Considering it tops other cities in so many different ways, it's understandable that Dallas receives its share of hatred (aka jealousy) from other, lesser cities. Which is a shame, because if they knew better, they'd be taking the time to give thanks for Dallas, because without it, the world would be a lesser place. Here are 14 reasons why:
1. The frozen margarita
Yes, patios the world over would be sadder places were it not for Dallas. Mariano Martinez, of La Hacienda Ranch restaurants, made this boozy dream a reality when he did a a little tinkering on a soft serve machine to blend together ice, lime juice, and -- most importantly -- tequila. It’s also been suggested that the original, non-frozen form originated right here in Dallas as well, courtesy of socialite Margaret Sames, though that claim is more disputed. Still, Dallas has undoubtedly done a great deal to further the margarita.
2. The Super Bowl
You’re welcome, America; you’re welcome, beer companies; you’re welcome, pizza and buffalo wing restaurants; you’re welcome, enthusiastic viewers of commercials. In 1966, SMU grad Lamar Hunt wrote a letter to then-NFL Commissioner Pete Rozelle and jokingly referred to the championship game between the NFL and AFL as the "Super Bowl," and while it took three years for that to officially become the title, the media picked up on it right away and has run with it ever since.
3. Vanilla Ice
He taught the world to stop, collaborate, and listen... and he was born in Dallas.
Sheryl Leach of Dallas came up with the idea for this friendly purple dinosaur that became a touchstone of childhood for an entire generation; though, Dallas claims no responsibility for its dubious depiction of dental hygiene.
5. Convenience stores
"Hey, guys. Whoa, Big Gulps, huh? All right! Well, see you later!" Dallas brought the world 7-11, which basically pioneered the entire concept of convenience stores, because when you need Doritos, dammit, you NEED them.
If you are reading this article on a phone, thank Dallas. The invention of the microchip, by Jack Kilby in 1958 at Texas Instruments, completely revolutionized the way electronics were produced, eventually netting Kilby a Nobel Prize.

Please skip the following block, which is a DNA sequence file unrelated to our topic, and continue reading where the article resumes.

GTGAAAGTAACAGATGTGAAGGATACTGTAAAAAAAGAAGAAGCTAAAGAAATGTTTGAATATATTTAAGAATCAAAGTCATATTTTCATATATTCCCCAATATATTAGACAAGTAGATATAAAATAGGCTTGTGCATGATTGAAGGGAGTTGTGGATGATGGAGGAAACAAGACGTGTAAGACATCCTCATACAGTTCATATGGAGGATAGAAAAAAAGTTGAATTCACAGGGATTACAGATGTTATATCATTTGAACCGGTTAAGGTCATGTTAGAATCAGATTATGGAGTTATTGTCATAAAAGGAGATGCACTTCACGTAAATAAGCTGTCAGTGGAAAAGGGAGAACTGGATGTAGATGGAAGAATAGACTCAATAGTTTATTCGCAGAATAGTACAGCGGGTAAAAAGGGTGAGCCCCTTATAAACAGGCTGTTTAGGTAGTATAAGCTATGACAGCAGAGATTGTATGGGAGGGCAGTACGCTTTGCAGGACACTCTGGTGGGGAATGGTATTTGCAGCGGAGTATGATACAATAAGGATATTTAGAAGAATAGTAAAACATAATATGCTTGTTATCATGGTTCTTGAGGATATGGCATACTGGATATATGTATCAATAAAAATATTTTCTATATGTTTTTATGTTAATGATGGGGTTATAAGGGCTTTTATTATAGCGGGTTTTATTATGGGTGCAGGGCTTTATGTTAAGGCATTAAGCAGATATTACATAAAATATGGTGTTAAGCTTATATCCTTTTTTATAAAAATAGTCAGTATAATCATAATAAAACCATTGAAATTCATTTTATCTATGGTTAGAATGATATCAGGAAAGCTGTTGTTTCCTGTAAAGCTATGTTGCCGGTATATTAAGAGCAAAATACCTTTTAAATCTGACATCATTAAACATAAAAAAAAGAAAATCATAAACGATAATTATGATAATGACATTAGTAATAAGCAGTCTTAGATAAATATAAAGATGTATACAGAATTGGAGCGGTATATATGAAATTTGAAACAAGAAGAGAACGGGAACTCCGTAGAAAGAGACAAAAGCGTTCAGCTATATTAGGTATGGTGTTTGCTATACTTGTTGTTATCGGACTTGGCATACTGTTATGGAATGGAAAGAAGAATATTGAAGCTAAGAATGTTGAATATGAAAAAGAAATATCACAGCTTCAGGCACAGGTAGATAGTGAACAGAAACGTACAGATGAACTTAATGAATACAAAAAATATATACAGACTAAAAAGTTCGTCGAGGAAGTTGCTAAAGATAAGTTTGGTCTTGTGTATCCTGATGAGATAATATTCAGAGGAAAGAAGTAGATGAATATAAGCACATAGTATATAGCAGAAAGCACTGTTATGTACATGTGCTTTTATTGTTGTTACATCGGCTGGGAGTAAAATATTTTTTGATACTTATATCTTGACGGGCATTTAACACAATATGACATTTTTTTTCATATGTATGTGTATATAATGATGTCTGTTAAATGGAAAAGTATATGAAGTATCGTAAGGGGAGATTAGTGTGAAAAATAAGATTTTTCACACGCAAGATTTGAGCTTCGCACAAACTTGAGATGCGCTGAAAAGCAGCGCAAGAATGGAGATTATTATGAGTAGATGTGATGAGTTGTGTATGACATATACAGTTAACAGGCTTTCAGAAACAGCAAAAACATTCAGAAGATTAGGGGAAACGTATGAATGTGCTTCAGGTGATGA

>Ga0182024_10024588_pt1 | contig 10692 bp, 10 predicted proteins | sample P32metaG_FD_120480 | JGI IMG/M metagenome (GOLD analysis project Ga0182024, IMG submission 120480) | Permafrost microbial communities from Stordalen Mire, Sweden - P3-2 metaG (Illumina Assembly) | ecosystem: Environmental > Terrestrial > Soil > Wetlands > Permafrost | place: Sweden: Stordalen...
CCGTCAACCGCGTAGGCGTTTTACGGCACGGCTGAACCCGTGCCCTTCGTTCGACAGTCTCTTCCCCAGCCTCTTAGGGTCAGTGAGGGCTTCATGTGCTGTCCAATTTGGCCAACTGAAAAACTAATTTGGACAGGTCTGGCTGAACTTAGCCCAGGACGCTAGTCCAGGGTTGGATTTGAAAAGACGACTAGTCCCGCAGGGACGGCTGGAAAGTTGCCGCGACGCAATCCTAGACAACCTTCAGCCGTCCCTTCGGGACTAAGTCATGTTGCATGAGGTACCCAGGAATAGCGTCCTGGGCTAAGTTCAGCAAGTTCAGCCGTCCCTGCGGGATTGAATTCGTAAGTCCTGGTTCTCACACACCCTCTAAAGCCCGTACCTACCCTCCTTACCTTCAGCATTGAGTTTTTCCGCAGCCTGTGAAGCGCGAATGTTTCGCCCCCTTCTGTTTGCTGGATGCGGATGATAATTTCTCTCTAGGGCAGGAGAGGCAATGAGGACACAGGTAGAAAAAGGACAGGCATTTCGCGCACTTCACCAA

7. Drive-through banks/drive-in restaurants/ATM machines
If there’s one thing we have learned from this, it’s that Dallas isn’t super fond of walking or human interaction. All of these contact-reducing innovations had their breakthroughs here.
8. Elevator music
Not only is Dallas successful as a city, it also makes other people successful as well. Without the help of the forward-thinking people at the Statler Hilton, who pioneered the use of music in hotel elevators (again, so no one had to talk to each other), Yanni would not have enjoyed the same success he's attained.
9. Mary Kay
How can you not be grateful for pink Cadillacs and your girlfriend having to go to some weird party where she spends a bunch of money?
10. German chocolate cake
You probably thought this originated in Germany, huh? Well, you also probably thought FREEDOM fries were invented in France, Commie! But for real, the first reference to German chocolate cake appeared in the Dallas Morning Star in 1957, courtesy of a local homemaker.
11. Corn dogs
Each time you think of dipping that fried, wiener-y (hmm, that word may not work well in adjective form) goodness into some delicious mustard, thank Dallas. Though several cities claim credit for this fried meat innovation, Dallasites know it belongs to Neil and Carl Fletcher of Fletcher's Corny Dog (which you can still buy at the State Fair each year).
12. Car radios
Because of Henry Garrett -- who, in the 1920s, brought car radio into existence -- you can now catch up with sports on The Ticket, get your country on at 96.3 or The Wolf, and enjoy an abundance of mix stations that play the same 11 songs on repeat.
13. Owen Wilson
Funny man Owen Wilson is a Dallas original. So is Luke, but just a mention here seemed sufficient for him.
14. Jessica Simpson
Wearer of Daisy Dukes, connoisseur of canned tuna (or chicken?). Technically born in Abilene, but it's close enough!
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